In addition to friends and coworkers and viewers, I deeply apologize to Congressman Crist, who was the target of my thoughtlessness. My critique of anti-LGBT positions he once held but has since abandoned was legitimate in my view. My means of critiquing were not. In the years since I went from blogger to opinion journalist, I have also learned, through brilliant friends and allies in the LGBT activist community, how to better frame my critiques of those who challenge people’s right to love who they want, marry them, and walk in the world as fully free people.
Re-reading those old blog posts, I am disappointed in myself. I apologize to those who also are disappointed in me. Life can be humbling. It often is. But I hope that you know where my heart is, and that I will always strive to use my words for good. I know better and I will do better.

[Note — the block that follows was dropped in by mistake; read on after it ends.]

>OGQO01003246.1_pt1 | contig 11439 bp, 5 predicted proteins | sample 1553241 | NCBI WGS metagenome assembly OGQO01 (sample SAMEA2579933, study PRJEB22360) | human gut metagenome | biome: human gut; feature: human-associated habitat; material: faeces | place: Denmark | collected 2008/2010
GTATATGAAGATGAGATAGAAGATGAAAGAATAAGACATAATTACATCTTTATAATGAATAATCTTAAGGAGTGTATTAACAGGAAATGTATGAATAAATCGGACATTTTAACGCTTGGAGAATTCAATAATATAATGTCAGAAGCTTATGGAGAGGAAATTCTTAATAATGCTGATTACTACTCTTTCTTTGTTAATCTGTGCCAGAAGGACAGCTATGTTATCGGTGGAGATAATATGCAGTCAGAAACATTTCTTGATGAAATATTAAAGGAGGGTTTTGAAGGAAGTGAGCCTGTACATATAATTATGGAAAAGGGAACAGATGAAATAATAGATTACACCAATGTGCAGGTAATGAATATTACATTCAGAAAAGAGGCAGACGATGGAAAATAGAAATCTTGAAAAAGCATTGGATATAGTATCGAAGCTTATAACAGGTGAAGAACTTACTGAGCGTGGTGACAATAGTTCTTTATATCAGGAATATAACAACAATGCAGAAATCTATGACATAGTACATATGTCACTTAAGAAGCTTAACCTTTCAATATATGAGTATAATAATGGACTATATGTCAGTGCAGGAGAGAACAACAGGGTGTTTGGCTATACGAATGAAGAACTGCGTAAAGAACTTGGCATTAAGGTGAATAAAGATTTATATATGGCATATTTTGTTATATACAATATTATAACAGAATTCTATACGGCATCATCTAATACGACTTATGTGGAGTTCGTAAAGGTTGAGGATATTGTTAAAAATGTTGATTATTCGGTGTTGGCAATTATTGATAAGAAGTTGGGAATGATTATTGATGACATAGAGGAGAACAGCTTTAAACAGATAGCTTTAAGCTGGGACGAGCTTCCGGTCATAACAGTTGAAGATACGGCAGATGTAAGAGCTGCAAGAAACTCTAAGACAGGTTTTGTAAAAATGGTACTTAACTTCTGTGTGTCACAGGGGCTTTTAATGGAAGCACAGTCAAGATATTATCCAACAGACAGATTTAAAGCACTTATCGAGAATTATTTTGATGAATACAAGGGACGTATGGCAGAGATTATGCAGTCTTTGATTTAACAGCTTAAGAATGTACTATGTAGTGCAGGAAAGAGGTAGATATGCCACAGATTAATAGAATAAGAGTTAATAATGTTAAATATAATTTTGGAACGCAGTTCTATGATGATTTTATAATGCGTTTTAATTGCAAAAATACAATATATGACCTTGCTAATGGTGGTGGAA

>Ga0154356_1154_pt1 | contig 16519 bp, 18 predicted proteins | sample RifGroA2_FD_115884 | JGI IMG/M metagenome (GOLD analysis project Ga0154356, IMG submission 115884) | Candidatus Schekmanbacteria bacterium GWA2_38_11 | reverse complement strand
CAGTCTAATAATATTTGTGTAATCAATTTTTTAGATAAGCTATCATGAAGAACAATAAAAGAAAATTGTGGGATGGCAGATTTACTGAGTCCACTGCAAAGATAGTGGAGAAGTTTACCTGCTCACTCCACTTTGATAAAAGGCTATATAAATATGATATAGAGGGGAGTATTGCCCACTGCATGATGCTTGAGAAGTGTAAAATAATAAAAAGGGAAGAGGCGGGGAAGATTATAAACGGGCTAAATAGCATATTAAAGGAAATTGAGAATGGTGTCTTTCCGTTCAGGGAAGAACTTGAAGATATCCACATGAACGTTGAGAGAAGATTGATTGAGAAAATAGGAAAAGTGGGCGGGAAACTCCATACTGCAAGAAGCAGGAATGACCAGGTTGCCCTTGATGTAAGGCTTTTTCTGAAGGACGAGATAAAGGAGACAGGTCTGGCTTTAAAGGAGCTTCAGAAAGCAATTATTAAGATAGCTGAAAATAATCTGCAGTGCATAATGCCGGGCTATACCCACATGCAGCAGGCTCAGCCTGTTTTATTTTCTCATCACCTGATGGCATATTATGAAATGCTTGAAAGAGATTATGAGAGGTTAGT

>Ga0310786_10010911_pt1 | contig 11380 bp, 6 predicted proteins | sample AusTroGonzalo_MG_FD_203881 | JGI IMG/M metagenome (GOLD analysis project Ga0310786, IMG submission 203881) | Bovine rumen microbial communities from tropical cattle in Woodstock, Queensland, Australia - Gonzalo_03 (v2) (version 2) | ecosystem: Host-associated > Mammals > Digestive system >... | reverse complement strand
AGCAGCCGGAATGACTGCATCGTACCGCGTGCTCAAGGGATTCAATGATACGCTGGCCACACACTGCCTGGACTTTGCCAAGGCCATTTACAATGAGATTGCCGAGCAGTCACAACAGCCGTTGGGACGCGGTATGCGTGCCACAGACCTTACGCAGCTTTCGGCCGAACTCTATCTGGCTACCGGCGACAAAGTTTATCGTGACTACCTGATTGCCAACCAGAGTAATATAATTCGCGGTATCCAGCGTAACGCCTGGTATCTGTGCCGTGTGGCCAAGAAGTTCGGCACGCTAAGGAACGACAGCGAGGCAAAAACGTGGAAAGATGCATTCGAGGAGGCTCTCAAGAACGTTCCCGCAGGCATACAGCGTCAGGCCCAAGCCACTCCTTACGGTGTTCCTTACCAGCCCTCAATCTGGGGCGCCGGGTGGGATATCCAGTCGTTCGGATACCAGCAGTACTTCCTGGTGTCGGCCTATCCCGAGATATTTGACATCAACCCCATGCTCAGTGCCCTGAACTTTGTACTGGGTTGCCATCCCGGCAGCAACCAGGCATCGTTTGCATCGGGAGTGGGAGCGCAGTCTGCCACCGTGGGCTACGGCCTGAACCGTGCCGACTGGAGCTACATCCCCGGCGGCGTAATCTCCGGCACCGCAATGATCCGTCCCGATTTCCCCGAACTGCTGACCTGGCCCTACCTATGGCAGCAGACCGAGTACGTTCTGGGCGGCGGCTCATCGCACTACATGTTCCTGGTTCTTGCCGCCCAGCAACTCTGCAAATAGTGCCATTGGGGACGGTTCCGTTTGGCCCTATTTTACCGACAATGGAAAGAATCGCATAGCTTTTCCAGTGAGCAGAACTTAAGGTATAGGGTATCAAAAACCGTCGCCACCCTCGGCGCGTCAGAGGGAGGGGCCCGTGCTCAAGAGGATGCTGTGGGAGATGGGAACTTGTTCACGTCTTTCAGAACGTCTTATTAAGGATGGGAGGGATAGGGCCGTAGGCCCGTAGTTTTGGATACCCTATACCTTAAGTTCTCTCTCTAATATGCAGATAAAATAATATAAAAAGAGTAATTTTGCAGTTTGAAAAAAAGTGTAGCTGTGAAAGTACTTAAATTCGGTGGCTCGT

It’s not terrible. I’ll give her a #6 on the Apology Scale: ” A forced or compelled [apology], when the individual (or organization) apologizing knows that an apology is appropriate but would have avoided making one if he or she could have gotten away with it.” I doubt that it’s sincere, because of lots of clues in the text. She says she deeply apologizes to Christ, then says her criticism was legitimate. She was presuming hypocrisy on the basis of rumors: how is that legitimate? She sucks up to the LGBT community; she says that at “no time have I intentionally sought to demean or harm the LGBT community,” when her rhetoric obviously was intended to demean Crist based on his presumed homosexuality; she sneaks in an “everybody was doing it” excuse.